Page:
Wednesday, April 5, 2017

One of the First Refinements of Polished Societies

The Meryton Assembly Dancers at Rose Hill Mansion, Geneva
(photo credit Lisa Brown)

“It may be possible to do without dancing entirely. Instances have been known of young people passing many, many months successively, without being at any ball of any description, and no material injury accrue either to body or mind;--but when a beginning is made--when the felicities of rapid motion have once been, though slightly, felt--it must be a very heavy set that does not ask for more.” Emma chapter 29

Jane Austen loved to dance. Indeed, the very first of Jane Austen’s published letters opens with a ball scene as she describes a recent ball at Manydown.

After this necessary preamble, I shall proceed to inform you that we had an exceedingly good ball last night…” Jane Austen's Letters Diedre Le Faye (ed) 4th ed. p. 1

The letter goes on to describe who was at the dance, how they appeared, and how they behaved.

Given the importance of dance as a social activity for Jane Austen and those around her, it is not surprising that most of Jane Austen’s novels have ball scenes, and that these scenes often form pivotal moments in the novels. In Pride and Prejudice the relationship between Elizabeth and Mr. Darcy is initially defined when Mr. Darcy remarks:

"Which do you mean?" and turning round, he looked for a moment at Elizabeth, till catching her eye, he withdrew his own and coldly said, "She is tolerable; but not handsome enough to tempt me; and I am in no humour at present to give consequence to young ladies who are slighted by other men. You had better return to your partner and enjoy her smiles, for you are wasting your time with me." Pride and Prejudice chapter 3

It is clear later in the chapter that Elizabeth has heard every word. The relationship goes downhill from there, as Elizabeth hears more about Darcy from Wickham.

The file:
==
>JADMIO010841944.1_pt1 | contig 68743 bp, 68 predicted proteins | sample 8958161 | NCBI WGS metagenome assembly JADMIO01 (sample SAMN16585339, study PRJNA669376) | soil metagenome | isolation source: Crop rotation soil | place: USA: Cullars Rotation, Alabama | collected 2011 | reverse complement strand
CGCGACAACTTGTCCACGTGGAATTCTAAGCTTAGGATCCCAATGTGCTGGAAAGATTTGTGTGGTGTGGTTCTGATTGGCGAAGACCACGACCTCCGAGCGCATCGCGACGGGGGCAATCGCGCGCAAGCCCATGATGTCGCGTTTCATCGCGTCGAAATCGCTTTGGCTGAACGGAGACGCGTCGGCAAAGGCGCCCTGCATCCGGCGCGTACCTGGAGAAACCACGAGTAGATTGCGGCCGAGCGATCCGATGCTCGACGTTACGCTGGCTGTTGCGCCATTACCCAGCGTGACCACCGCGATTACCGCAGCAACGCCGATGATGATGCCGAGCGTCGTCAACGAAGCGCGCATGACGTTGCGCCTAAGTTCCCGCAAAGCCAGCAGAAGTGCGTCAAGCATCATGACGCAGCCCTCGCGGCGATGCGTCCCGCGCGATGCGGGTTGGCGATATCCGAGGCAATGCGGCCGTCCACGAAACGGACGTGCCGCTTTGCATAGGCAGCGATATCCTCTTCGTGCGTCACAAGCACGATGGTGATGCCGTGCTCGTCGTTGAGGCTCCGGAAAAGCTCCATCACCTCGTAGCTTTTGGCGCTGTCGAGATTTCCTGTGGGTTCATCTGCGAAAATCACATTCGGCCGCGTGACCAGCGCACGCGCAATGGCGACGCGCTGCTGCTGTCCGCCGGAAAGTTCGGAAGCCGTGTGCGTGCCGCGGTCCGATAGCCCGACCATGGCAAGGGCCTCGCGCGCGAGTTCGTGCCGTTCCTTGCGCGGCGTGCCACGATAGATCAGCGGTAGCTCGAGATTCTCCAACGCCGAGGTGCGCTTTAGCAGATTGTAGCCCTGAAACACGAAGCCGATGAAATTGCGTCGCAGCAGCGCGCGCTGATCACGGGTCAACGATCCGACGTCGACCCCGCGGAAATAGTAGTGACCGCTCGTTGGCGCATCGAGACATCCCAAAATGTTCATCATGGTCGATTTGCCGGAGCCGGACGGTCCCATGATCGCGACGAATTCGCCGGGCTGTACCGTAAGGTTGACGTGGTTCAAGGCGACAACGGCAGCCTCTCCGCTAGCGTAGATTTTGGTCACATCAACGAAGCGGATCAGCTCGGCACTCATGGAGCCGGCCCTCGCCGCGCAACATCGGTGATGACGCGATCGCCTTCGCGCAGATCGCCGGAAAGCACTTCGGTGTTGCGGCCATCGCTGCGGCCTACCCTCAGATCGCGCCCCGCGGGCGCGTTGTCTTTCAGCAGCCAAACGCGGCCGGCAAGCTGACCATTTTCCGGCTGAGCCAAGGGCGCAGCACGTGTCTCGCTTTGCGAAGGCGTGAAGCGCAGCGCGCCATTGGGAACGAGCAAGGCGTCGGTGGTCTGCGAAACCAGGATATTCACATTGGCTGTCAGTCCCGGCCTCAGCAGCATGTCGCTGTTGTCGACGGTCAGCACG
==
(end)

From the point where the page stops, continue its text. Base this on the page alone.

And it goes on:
So, what was it like to dance in Jane Austen’s time? JASNA CWNY is proud to host the Meryton Assembly Dancers at our next meeting. Dressed in period costume, this talented group of experienced performers will demonstrate the art of English Country Dance.

Meryton Assembly Dancers at Rose Hill Mansion Geneva
(photo credit Lisa Brown)

We are all familiar with the dance scenes from the 1995 movie adaptation of Pride and Prejudice. While it is true that many of the dances featured in the movie actually predate Jane Austen’s lifetime, these scenes have left a lasting impression on all Jane Austen fans. Recognizing the importance of this movie to the appreciation of Jane Austen, the program will present some of the classic dances from this movie. You will be able to imagine yourself dancing Mr. Beveridge’s Maggot as Lizzy and Darcy seek to better understand each other’s character. The Meryton Assembly Dancers will also dance Shrewsbury Lasses. Hopefully, Mr. Collins will not step in to wreak havoc. Other dances from Pride and Prejudice and Emma will also be performed.

For a preview see the video below.

 The Meryton Assembly Dancers perform Mr. Beveridge's Maggot

After the demonstration, all attendees will have an opportunity to participate in a series of dances from Pride and Prejudice (2005), Becoming Jane, and Emma. So you need not just imagine yourself dancing like Jane Austen, you will actually be able to do so. All dances will be called, there will be plenty of instruction, and the Meryton Assembly Dancers will gently lead the way, so you need not fear a Mr. Collins moment.